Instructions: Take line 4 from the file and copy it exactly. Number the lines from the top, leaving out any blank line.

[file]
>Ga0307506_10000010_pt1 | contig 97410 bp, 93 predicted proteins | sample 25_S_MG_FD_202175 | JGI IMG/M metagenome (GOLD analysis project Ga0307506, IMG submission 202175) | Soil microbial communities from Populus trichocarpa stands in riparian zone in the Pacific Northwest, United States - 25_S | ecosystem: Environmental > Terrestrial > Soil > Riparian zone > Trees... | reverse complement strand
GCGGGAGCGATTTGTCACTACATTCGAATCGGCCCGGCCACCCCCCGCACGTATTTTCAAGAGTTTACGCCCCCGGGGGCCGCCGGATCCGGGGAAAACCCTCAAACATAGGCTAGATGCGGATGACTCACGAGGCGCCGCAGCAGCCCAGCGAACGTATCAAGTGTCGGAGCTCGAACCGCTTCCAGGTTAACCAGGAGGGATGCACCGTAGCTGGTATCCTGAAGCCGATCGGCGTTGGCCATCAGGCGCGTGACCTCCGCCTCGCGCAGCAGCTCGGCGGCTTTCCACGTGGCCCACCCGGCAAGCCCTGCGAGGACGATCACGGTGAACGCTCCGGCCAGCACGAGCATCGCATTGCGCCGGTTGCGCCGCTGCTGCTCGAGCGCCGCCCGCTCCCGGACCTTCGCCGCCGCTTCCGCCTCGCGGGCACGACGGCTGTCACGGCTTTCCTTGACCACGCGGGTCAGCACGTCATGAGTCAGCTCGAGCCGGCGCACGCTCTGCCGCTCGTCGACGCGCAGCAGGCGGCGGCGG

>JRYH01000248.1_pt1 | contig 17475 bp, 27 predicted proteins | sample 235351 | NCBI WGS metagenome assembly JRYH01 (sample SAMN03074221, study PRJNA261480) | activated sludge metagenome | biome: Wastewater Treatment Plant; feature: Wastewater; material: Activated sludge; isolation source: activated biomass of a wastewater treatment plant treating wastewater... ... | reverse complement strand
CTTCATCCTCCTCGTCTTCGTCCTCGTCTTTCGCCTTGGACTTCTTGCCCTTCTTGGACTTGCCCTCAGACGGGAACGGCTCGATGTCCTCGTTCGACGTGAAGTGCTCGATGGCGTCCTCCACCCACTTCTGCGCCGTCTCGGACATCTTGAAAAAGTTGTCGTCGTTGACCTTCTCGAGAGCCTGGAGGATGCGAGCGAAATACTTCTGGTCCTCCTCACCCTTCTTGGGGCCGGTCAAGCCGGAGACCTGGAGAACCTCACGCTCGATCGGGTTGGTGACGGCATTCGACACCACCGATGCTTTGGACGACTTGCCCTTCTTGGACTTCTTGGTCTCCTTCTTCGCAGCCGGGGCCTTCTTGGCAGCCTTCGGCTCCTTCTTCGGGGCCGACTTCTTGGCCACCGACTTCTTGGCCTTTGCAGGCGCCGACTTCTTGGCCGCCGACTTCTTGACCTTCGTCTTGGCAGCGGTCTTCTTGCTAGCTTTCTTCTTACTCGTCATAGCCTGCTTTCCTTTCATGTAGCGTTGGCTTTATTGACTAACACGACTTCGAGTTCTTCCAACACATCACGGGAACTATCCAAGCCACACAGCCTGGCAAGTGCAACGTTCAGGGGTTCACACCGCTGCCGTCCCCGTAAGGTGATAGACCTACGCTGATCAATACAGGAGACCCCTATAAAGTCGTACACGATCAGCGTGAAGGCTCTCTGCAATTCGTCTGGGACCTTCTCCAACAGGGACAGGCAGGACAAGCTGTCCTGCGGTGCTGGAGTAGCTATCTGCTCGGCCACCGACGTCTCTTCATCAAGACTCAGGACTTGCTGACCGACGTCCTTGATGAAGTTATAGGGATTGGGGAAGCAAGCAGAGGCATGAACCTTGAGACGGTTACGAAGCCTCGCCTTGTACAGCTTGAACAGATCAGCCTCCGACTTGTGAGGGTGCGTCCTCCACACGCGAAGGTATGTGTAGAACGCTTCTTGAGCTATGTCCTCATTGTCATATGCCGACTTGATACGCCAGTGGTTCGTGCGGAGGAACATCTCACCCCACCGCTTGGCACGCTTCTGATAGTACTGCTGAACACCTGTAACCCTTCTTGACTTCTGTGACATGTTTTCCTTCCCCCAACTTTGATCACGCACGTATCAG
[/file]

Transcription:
CTTCATCCTCCTCGTCTTCGTCCTCGTCTTTCGCCTTGGACTTCTTGCCCTTCTTGGACTTGCCCTCAGACGGGAACGGCTCGATGTCCTCGTTCGACGTGAAGTGCTCGATGGCGTCCTCCACCCACTTCTGCGCCGTCTCGGACATCTTGAAAAAGTTGTCGTCGTTGACCTTCTCGAGAGCCTGGAGGATGCGAGCGAAATACTTCTGGTCCTCCTCACCCTTCTTGGGGCCGGTCAAGCCGGAGACCTGGAGAACCTCACGCTCGATCGGGTTGGTGACGGCATTCGACACCACCGATGCTTTGGACGACTTGCCCTTCTTGGACTTCTTGGTCTCCTTCTTCGCAGCCGGGGCCTTCTTGGCAGCCTTCGGCTCCTTCTTCGGGGCCGACTTCTTGGCCACCGACTTCTTGGCCTTTGCAGGCGCCGACTTCTTGGCCGCCGACTTCTTGACCTTCGTCTTGGCAGCGGTCTTCTTGCTAGCTTTCTTCTTACTCGTCATAGCCTGCTTTCCTTTCATGTAGCGTTGGCTTTATTGACTAACACGACTTCGAGTTCTTCCAACACATCACGGGAACTATCCAAGCCACACAGCCTGGCAAGTGCAACGTTCAGGGGTTCACACCGCTGCCGTCCCCGTAAGGTGATAGACCTACGCTGATCAATACAGGAGACCCCTATAAAGTCGTACACGATCAGCGTGAAGGCTCTCTGCAATTCGTCTGGGACCTTCTCCAACAGGGACAGGCAGGACAAGCTGTCCTGCGGTGCTGGAGTAGCTATCTGCTCGGCCACCGACGTCTCTTCATCAAGACTCAGGACTTGCTGACCGACGTCCTTGATGAAGTTATAGGGATTGGGGAAGCAAGCAGAGGCATGAACCTTGAGACGGTTACGAAGCCTCGCCTTGTACAGCTTGAACAGATCAGCCTCCGACTTGTGAGGGTGCGTCCTCCACACGCGAAGGTATGTGTAGAACGCTTCTTGAGCTATGTCCTCATTGTCATATGCCGACTTGATACGCCAGTGGTTCGTGCGGAGGAACATCTCACCCCACCGCTTGGCACGCTTCTGATAGTACTGCTGAACACCTGTAACCCTTCTTGACTTCTGTGACATGTTTTCCTTCCCCCAACTTTGATCACGCACGTATCAG